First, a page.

If you’re experiencing neck pain, it may be caused by a specific spinal problem that can be diagnosed and treated, such as arthritis, nerve compression, infection, fracture, or a tumor or other growth. However, most neck pain is defined as nonspecific, which means that it isn’t caused by any specific pathology. Read on to learn more about treatment options for nonspecific neck pain.
Common causes for nonspecific neck pain include strain on the neck (for example, bending it for a long period of time or sleeping on an unfamiliar pillow) as well as age related wear and tear. Usually, neck pain is defined as nonspecific unless it is combined with pain traveling down the arm or weakness in the hands. If you do have either of those symptoms, however, your doctor will recommend imaging tests to determine the cause of your pain.
While nonspecific neck pain has no cure, it typically resolves itself after a few days. You can help alleviate some of the pain with home remedies, such as stretching, rest, and over the counter anti-inflammatory medications. Your doctor can recommend exercises that may help. Applying heat or ice might also be helpful.
Another recommendation is to attempt to identify the triggers of your neck pain–for example, stress, a certain type of physical activity, or sleeping on a certain pillow–and avoiding those triggers. If you find that your pain manifests at the end of the work day, adjust your chair and workstation to provide ergonomic relief. Daily activity, even if it is as minor as taking a walk, can often help improve your overall well-being and help alleviate pain symptoms. In general, doctors avoid prescribing medications for neck pain unless it persists for longer than a few days and is not resolved with over the counter medications combined with self care strategies.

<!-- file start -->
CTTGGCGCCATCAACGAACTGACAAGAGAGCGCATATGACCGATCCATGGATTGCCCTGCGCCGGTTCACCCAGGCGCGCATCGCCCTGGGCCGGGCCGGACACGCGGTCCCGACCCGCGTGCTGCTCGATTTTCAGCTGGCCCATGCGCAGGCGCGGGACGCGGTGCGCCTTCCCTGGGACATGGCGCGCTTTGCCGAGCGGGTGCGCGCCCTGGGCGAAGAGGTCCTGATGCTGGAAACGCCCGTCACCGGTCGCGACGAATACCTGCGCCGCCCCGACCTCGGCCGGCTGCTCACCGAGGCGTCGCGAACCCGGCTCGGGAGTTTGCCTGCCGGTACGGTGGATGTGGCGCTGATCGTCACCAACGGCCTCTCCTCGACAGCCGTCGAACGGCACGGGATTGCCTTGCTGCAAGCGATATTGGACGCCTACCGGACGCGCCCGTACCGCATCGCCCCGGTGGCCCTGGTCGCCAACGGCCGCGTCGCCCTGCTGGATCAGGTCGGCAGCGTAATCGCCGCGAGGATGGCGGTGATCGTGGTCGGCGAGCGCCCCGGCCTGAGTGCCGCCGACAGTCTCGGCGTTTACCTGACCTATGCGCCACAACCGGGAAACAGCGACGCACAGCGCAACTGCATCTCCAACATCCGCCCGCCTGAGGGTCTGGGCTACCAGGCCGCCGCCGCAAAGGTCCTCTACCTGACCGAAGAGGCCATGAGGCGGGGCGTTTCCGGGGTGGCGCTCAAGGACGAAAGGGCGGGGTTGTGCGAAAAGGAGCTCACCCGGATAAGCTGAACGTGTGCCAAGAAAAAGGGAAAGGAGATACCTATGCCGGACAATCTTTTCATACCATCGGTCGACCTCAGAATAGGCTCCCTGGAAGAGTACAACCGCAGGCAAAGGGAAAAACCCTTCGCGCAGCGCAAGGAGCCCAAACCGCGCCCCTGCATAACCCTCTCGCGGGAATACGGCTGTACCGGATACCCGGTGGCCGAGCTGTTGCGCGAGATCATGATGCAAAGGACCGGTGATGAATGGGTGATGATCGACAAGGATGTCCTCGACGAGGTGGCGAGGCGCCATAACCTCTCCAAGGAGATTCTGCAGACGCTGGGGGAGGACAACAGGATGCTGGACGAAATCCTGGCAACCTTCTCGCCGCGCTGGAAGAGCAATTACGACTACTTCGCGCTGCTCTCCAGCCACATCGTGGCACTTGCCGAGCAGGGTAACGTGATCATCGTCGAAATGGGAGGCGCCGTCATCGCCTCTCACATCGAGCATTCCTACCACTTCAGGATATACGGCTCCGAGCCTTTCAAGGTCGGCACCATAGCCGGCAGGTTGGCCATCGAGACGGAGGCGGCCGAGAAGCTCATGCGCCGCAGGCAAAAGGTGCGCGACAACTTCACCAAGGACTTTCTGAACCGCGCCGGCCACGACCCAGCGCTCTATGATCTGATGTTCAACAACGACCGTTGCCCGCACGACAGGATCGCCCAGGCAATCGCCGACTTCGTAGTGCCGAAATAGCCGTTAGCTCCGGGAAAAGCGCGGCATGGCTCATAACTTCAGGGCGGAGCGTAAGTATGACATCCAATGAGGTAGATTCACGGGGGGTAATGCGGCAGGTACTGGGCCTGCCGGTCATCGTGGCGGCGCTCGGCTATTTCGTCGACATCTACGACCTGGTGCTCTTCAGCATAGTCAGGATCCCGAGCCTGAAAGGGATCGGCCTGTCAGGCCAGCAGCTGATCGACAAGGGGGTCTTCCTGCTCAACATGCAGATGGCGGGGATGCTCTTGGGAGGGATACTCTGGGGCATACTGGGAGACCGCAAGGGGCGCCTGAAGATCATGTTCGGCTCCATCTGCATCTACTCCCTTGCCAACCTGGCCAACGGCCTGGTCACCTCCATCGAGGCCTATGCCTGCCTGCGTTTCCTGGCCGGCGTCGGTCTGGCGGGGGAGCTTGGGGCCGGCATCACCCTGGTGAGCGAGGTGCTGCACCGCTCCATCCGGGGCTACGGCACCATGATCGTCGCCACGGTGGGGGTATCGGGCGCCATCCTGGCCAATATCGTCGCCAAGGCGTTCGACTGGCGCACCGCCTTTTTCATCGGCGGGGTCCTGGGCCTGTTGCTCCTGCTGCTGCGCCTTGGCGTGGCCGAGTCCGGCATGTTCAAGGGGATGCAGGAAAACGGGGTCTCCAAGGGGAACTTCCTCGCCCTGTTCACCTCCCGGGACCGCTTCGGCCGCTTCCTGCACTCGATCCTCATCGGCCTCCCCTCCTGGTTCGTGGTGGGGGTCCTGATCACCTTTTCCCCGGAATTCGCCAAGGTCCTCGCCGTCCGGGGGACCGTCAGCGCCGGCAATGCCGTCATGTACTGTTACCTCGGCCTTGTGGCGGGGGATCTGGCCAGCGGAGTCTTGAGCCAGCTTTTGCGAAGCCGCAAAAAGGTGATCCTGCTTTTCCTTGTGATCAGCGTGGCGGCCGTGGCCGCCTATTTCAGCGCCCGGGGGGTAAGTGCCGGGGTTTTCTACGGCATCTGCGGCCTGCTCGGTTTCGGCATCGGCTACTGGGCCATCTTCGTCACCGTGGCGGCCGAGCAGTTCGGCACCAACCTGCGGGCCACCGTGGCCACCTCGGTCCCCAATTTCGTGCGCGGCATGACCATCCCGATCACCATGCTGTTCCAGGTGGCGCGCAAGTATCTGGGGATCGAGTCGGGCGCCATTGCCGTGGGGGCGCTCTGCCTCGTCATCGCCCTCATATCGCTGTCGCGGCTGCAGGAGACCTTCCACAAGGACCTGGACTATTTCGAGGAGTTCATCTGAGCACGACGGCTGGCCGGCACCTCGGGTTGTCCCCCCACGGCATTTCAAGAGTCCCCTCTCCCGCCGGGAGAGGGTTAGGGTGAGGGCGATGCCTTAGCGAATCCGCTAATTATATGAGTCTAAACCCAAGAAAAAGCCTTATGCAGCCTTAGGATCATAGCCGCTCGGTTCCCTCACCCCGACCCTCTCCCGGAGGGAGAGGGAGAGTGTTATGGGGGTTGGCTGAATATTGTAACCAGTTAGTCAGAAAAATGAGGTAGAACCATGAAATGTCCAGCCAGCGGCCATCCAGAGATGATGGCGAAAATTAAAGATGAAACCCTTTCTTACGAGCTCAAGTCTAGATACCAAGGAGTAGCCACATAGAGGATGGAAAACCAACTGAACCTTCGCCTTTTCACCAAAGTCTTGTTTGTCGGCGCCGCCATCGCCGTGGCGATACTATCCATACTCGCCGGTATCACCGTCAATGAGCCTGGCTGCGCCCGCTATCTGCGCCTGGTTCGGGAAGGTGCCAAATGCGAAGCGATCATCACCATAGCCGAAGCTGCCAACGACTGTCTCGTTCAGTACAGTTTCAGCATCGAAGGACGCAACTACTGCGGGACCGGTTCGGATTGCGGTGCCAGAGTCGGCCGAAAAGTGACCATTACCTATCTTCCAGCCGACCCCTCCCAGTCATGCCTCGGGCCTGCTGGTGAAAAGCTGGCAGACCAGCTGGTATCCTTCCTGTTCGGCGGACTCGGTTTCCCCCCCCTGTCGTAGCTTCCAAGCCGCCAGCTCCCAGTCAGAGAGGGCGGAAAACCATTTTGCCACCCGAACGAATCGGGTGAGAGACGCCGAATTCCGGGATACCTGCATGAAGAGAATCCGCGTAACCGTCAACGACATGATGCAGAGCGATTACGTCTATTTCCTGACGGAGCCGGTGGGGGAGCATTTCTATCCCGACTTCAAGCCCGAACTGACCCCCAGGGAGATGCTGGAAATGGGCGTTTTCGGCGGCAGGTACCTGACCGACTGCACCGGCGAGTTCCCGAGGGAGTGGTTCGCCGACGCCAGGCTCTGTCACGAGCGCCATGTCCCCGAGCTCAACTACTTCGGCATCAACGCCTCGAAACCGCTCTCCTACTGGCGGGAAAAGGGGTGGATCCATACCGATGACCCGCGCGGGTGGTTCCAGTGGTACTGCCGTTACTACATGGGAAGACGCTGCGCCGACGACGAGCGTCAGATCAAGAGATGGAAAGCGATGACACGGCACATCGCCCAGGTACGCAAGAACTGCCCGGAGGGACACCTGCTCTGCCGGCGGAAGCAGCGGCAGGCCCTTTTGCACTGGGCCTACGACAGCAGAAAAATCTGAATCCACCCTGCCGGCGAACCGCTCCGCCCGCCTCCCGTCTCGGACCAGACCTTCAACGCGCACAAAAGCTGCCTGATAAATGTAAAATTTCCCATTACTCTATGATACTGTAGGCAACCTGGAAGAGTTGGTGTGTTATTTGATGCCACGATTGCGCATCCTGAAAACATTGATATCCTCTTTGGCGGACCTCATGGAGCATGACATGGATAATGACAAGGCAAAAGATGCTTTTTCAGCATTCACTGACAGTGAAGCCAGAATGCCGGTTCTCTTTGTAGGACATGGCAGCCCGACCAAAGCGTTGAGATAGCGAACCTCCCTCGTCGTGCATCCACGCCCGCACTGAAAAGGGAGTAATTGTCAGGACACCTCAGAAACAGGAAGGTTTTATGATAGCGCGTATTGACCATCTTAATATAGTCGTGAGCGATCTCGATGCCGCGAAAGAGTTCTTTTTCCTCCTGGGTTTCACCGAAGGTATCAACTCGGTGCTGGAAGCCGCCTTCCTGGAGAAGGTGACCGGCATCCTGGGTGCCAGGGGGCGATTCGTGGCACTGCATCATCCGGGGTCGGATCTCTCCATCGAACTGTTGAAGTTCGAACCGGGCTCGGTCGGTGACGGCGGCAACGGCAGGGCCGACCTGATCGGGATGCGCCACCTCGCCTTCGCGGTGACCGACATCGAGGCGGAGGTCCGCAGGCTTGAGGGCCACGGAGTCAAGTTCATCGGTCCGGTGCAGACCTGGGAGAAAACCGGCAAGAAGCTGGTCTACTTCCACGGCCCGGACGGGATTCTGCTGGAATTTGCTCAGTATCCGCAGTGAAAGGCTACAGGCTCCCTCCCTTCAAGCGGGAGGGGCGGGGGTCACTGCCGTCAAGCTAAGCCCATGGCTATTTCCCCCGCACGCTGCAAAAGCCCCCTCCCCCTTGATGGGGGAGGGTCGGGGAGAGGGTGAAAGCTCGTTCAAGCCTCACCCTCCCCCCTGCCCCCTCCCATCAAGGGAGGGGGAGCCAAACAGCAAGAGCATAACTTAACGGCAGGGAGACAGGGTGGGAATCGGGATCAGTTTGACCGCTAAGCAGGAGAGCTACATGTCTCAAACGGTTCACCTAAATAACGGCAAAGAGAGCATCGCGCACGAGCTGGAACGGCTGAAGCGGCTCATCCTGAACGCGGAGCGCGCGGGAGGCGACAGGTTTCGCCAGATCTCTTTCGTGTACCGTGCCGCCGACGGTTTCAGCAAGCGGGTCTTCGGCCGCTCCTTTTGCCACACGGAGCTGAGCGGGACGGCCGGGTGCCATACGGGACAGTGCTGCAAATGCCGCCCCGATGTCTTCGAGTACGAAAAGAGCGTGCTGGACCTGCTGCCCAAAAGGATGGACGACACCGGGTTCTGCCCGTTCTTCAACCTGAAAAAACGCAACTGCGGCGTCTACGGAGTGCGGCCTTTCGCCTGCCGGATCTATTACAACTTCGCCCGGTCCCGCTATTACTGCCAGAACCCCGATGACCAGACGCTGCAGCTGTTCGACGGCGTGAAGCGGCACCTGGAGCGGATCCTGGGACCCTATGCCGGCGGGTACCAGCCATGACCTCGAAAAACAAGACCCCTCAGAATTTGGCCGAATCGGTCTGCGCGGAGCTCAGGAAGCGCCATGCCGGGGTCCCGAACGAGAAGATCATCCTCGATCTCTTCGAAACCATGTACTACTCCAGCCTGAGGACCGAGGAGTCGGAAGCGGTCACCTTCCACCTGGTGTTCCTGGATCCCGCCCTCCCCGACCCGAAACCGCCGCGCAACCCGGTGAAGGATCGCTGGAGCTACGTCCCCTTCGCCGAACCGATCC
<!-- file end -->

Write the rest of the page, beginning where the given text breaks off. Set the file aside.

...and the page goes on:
One of the most common causes of specific neck pain is a whiplash injury, typically associated with a car accident. If you’re involved in a collision, see your doctor right away if you have neck pain so that they can rule out a broken bone and recommend the treatment that will best resolve your pain. Routine treatments for whiplash are usually very similar to those for nonspecific neck pain.
If your neck pain is combined with headaches, it’s important to determine what triggers these headaches so that your doctor can help you treat the cause rather than the symptoms. Common causes include certain foods, stress, lack of sleep, tension, and poor posture. Headaches can also be related to a stiff neck, in which case your doctor can recommend exercises that may be beneficial.